Sunsamon, James, 1763 - 1842
James Sunsamon was a prominent member of the Mashantucket Pequot community and was involved in the legal and political affairs of the Tribe for generations.
Born circa 1763, Sunsamon was likely one of children of Moses Sunsamon. Little is known of James Sunsamon’s early years. In November of 1800, James Sunsamon, together with fellow Pequots, Benjamin George, Benjamin Charles, James Boney, and Josiah Charles Scaudub sold, on behalf of the tribe, in two transactions, a total of 22 acres of tribal land, a 3 acres parcel to Peter Williams and a 19 acre parcel to the Town of Groton. In October of 1818, Sunsamon, by then a middle-aged man, first appears in the records of the State appointed overseer, William Williams, as receiving goods and services. Over the course of the following 24 years he, sometimes with his wife, Phebe, or other members of the family, is noted in the records of the overseers as receiving provisions or care paid out of the tribal funds.
James Sunsamon was a signatory to two petitions for the appointment of new overseers, first in April of 1819 where he petitioned with 24 others for the appointment of Captain Eneas Morgan as overseer. Six year later, in 1825, he again petitioned the New London County Court, this time for the discharge of Overseer Elisha Crary and the appointment of Erastus Williams. Three month later, Sunsamon’s name was included in a list of members of the tribe, likely generated by either the incoming or outgoing overseer.
Records indicate that Sunsamon and his family lived on the reservation, quite possibly on a portion that the non-Native Hallet family leased from the tribe. For decades the Hallets rented the Sunsamon Pasture “east of the brook”. While little is known regarding the specifics of the Sunsamon’s homestead, it was large enough to contain a garden which was plowed each season for planting.
On February 7, 1831, Sunsamon, along with eight others from the community, put his name to yet another petition to the New London County Court praying to retain Overseer Erastus Williams who they considered well suited to the job. Not quite three years later, in December of 1833, James Sunsamon was enumerated in a private census of tribal members living on the reservation. Erastus Williams, having just concluded his tenure as overseer, described James, in a letter to William Williams, as 70 years old and married to Phebe Sunsamon, a 90 year old Indian woman from Long Island.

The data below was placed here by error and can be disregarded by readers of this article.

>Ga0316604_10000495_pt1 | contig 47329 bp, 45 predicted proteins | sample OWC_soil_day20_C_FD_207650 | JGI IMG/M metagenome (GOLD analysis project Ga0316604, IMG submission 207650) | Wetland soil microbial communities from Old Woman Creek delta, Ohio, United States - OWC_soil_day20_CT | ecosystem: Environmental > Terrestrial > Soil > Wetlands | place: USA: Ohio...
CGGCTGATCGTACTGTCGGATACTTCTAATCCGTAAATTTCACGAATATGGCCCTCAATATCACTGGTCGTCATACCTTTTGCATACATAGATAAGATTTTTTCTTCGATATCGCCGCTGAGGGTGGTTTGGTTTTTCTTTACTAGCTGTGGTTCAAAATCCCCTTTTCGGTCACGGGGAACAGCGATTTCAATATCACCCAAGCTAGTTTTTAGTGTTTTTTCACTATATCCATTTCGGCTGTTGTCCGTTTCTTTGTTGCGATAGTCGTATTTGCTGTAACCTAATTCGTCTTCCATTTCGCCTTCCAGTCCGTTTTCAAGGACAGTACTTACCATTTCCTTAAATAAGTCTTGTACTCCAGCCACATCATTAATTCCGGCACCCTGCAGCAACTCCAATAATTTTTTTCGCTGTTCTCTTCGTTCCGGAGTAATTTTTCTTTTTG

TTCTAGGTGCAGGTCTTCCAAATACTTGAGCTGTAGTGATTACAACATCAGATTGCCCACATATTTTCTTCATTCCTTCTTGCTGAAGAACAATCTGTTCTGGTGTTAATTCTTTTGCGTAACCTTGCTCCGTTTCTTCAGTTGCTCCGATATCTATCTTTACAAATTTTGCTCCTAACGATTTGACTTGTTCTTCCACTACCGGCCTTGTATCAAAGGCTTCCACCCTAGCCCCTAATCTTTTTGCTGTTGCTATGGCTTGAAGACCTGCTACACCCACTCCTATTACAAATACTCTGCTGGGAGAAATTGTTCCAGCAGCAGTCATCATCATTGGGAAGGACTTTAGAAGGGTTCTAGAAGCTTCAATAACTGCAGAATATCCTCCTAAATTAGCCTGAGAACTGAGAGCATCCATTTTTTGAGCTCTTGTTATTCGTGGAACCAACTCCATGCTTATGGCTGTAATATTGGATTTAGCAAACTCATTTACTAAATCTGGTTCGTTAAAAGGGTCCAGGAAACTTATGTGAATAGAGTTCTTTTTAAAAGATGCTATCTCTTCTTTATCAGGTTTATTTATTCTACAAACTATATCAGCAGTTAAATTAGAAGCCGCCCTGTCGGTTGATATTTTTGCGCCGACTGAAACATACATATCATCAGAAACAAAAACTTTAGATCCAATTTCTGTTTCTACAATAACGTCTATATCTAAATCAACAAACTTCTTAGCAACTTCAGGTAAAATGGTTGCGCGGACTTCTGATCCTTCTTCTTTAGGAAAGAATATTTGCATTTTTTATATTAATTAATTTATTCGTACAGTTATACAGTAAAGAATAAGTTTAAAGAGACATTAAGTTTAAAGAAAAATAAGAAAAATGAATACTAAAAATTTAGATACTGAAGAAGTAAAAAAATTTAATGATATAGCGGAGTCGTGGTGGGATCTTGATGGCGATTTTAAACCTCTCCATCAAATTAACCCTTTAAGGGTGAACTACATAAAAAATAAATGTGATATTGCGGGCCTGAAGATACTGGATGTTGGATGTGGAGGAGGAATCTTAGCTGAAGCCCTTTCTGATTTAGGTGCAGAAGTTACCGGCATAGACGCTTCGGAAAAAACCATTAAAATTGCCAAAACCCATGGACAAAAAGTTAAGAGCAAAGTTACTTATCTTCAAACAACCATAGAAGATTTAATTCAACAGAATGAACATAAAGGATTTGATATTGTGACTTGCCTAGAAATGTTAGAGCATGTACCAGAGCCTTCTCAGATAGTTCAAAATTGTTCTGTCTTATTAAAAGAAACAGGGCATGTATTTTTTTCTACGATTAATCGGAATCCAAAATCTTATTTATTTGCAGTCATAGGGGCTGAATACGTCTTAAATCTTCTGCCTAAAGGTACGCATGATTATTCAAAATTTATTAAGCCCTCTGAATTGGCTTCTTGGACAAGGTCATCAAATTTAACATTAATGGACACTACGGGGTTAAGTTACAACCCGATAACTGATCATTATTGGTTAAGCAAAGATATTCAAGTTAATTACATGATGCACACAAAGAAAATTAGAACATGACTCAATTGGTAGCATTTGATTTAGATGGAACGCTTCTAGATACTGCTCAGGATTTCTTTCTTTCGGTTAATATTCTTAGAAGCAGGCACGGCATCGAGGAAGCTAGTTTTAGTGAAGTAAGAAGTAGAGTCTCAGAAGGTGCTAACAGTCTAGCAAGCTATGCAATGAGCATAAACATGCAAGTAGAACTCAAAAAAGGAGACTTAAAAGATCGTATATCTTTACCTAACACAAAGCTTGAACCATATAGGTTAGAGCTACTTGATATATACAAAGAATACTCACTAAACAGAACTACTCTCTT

Given their advanced ages, it’s not surprising that their health might soon begin to suffer. Over the ensuing months, records show multiple visits and medicine provided by Dr. Mason Manning to both James and Phebe. It appears that this is around the time that the elderly couple moved in with fellow tribal member, Hannah Miller who provided them with board, care, and various necessaries for a number of years. Accordingly, individual entries for the Sunsamons for provisions in the overseer’s account are less prolific during this period, as Hannah Miller assumed much of their care.
Even as the frailties of age challenged James Sunsamon, he, “one of the Chief men of the Pequot tribe”, still acted on behalf of his community by bringing a lawsuit, with the assistance of Overseer George Ayer, against various members of the Latham family. Jonas, Amos L., and Robert Latham had, two years earlier, been found guilty of trespassing on tribal lands and illegally extracting hundreds of dollars’ worth of timber. The lawsuit claimed that the defendants had never fully paid the tribe for these encroachments.
Sunsamon’s health concerns continued and he was attended to by Dr. Thomas W. Gay from November 1834 to February 1835. Hannah Miller was reimbursed for nursing him during this time. Phebe and James continued to live with Miller until early in the winter of 1838 when Phebe Sunsamon died. On December 18, 1838 fellow Pequot Charles Fagins was paid for digging the grave for Phebe and a month later the expenses of her coffin and grave clothes were settled.
Despite this loss, James Sunsamon remained involved in the political affairs of the Tribe. In January 1839, he put his mark, along with that of ten others from the Tribe, on a memorial to reappoint Erastus Williams, this time to replace Elisha Crary as overseer.
James Sunsamon lived in Hannah Miller’s household until his death in 1842, when the final expense ascribed to him was 5 yards of bleached cloth for a burial shroud.
CHS, William Samuel Johnson Papers, III, 100: December 13, 1833 Letter from Erastus Williams to William T. Williams; Brown and Rose, Black Roots, 399; Groton Land Records, Vol.14, p.165-165b; NLCC:PbS, Indians, Mashantucket Pequot; Petition of the Western Pequots to the Connecticut General Assembly, 1819.04.24.00, Connecticut State Library, Connecticut Archives, Indians, Series 2 (1666-1820), Vol. 1, Doc.21.